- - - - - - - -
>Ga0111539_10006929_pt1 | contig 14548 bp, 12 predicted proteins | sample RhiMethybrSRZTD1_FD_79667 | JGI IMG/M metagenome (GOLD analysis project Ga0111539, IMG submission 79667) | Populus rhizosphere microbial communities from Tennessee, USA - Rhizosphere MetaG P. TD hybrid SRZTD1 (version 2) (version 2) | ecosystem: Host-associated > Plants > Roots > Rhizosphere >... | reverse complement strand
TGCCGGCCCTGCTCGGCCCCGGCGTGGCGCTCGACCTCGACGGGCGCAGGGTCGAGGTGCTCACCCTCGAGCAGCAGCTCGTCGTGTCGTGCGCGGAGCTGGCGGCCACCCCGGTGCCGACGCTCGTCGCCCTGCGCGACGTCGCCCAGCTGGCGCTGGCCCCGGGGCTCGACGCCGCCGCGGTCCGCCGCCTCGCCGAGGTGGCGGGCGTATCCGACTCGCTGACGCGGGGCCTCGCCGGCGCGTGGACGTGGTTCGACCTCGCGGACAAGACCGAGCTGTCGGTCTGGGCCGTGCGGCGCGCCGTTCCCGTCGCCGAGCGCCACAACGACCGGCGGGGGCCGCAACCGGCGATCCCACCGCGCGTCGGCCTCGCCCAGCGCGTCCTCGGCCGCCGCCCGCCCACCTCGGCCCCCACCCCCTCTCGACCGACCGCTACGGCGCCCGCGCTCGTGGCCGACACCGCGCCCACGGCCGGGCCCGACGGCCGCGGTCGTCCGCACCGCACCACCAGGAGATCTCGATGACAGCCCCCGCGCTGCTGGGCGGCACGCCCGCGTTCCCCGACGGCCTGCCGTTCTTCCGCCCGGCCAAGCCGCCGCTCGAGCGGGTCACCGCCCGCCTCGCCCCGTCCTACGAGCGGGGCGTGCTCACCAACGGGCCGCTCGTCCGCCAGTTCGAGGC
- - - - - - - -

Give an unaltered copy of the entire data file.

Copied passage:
>Ga0111539_10006929_pt1 | contig 14548 bp, 12 predicted proteins | sample RhiMethybrSRZTD1_FD_79667 | JGI IMG/M metagenome (GOLD analysis project Ga0111539, IMG submission 79667) | Populus rhizosphere microbial communities from Tennessee, USA - Rhizosphere MetaG P. TD hybrid SRZTD1 (version 2) (version 2) | ecosystem: Host-associated > Plants > Roots > Rhizosphere >... | reverse complement strand
TGCCGGCCCTGCTCGGCCCCGGCGTGGCGCTCGACCTCGACGGGCGCAGGGTCGAGGTGCTCACCCTCGAGCAGCAGCTCGTCGTGTCGTGCGCGGAGCTGGCGGCCACCCCGGTGCCGACGCTCGTCGCCCTGCGCGACGTCGCCCAGCTGGCGCTGGCCCCGGGGCTCGACGCCGCCGCGGTCCGCCGCCTCGCCGAGGTGGCGGGCGTATCCGACTCGCTGACGCGGGGCCTCGCCGGCGCGTGGACGTGGTTCGACCTCGCGGACAAGACCGAGCTGTCGGTCTGGGCCGTGCGGCGCGCCGTTCCCGTCGCCGAGCGCCACAACGACCGGCGGGGGCCGCAACCGGCGATCCCACCGCGCGTCGGCCTCGCCCAGCGCGTCCTCGGCCGCCGCCCGCCCACCTCGGCCCCCACCCCCTCTCGACCGACCGCTACGGCGCCCGCGCTCGTGGCCGACACCGCGCCCACGGCCGGGCCCGACGGCCGCGGTCGTCCGCACCGCACCACCAGGAGATCTCGATGACAGCCCCCGCGCTGCTGGGCGGCACGCCCGCGTTCCCCGACGGCCTGCCGTTCTTCCGCCCGGCCAAGCCGCCGCTCGAGCGGGTCACCGCCCGCCTCGCCCCGTCCTACGAGCGGGGCGTGCTCACCAACGGGCCGCTCGTCCGCCAGTTCGAGGC